Monday, November 27, 2023

Healing in Our Schools: Connecting us to who we Truly are

Healing in Our Schools:  Connecting us to who we truly are.

Trauma can get in the way of our imagining a beautiful future. Connecting to who we truly are is a practice. Together, we can regulate our nervous systems to build connections to one another. We feel safe. This is the base of the mountain. Students who cannot feel safe or a sense of belonging may not perform well. It is our responsibility (kuleana) as educators to attend to overall connected atmosphere of the classroom community. There is more...we can ascend the mountain to get perspective. We need to understand the context and the histories. There is a story of resiliency in the land. Getting to know the geography and community is a pathway to healing for our students, educators, and community. We can be curious and develop positive classroom constructs that empower healing. Leadership moves can be intentional to lift up and sustain influential presence of black and brown educators. We can explore village-based knowledges like Learning by Observing and Pitching In (LOPI). Students learn how to participate within a community and feel like they are part of something bigger.

For educators, mindfulness is a pathway to connect to their best selves that can advocate for better systems that value well-being for themselves and their students. I’m committed to collective healing that attends to wounds of racism, emotional trauma. By offering practices that are connection-focused, educators enter into the world of their student's community and understand their histories and contexts. Healing belongs in our schools.  The books I've written are vehicles of healing that offer a generative story for students to enter into. It is not just about managing stress and anxiety but as a way to deal with the experiences of trauma and racism. My work as a mindfulness director is to develop awareness and not about staying calm. Students and educators have a right to be agitated. By connecting to our true selves, we are better able to advocate for system change, draw boundaries, and co-regulate with one another. A colleague was challenged that breathing wasn't going to fix the problem of racism. We aren't going to get anywhere with dysregulated nervous systems stuck in trauma and impeded imaginations.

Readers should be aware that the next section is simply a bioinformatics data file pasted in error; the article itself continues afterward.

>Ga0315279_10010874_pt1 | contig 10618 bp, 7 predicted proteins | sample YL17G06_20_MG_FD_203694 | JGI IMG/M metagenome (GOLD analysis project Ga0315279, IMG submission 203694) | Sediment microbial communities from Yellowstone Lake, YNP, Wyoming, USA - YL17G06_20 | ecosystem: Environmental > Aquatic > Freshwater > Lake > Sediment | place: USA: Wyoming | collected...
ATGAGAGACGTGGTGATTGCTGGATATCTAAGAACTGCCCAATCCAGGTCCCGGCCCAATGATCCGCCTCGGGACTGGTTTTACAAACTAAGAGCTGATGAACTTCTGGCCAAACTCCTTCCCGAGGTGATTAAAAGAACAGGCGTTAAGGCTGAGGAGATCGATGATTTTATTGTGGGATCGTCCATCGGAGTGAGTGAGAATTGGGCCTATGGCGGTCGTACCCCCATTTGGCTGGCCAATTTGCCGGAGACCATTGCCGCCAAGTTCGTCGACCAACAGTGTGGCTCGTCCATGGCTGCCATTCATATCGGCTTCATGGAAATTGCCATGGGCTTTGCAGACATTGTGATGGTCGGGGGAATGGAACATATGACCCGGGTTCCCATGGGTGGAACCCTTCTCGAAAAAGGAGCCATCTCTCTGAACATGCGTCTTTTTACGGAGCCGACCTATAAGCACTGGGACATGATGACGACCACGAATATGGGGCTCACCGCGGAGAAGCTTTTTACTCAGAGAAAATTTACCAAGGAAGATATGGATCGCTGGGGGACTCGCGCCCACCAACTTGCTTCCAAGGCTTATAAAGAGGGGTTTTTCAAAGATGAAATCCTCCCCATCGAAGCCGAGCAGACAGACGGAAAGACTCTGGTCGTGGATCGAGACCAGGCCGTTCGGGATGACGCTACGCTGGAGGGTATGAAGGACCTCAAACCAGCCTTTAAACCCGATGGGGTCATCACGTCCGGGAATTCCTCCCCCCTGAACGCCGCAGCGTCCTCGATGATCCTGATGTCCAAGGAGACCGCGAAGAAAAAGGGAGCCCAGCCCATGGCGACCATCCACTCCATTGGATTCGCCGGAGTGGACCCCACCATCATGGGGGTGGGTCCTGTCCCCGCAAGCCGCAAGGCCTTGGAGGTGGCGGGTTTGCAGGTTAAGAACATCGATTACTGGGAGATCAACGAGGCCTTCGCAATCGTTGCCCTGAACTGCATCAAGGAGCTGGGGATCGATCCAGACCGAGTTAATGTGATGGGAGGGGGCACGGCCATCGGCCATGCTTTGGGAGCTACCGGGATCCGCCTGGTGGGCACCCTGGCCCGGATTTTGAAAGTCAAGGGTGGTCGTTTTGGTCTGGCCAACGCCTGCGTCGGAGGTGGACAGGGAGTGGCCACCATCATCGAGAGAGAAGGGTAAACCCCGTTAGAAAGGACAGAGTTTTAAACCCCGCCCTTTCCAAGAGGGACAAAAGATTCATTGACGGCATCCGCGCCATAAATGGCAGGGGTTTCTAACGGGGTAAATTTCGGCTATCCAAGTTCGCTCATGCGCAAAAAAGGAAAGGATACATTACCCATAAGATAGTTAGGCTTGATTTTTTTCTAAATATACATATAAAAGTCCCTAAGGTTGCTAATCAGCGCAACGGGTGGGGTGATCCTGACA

Don’t travel alone. Walk alongside your community to do the good work. Listen and learn with them. Everything worthwhile is done with other people. This is a picture of the community driven to bring more Indigenous educators into our community through a partnership across the ocean with the University of Waitangi.  BIPOC members in our school community need to be honored with action and support. Dr. Linda Tuhiwai Smith (right of center) has written extensively about decolonizing research done alongside Indigenous communities and let story be the primary vehicle for research.  Storywork is unfolding with engagement knowing that healing happens not always with time but also when people wake up to the needs. Healing within a community is healing for everyone. It is holistic. It is part of the vision.

My theory of change is: when educational leaders form a compassionate learning community to cultivate our inner lives as well as commit to engaged action toward systemic change, then we will be more effective in transforming our educational community, which will lead to a more equitable, compassionate, and embodied experience of learning and living for students, educators, and the broader world we live in. Educators that do their own inner work will not add to educational trauma. The ultimate impact of community/social mindfulness will decrease stress and build resiliency. By co-creating supportive structures for mindfulness to grow, then educators can embody these practices as they mindfully educate their students. Then, students can attach to their consistent, aware, and available educator to feel a sense of belonging, safety, and a reliable environment to learn.

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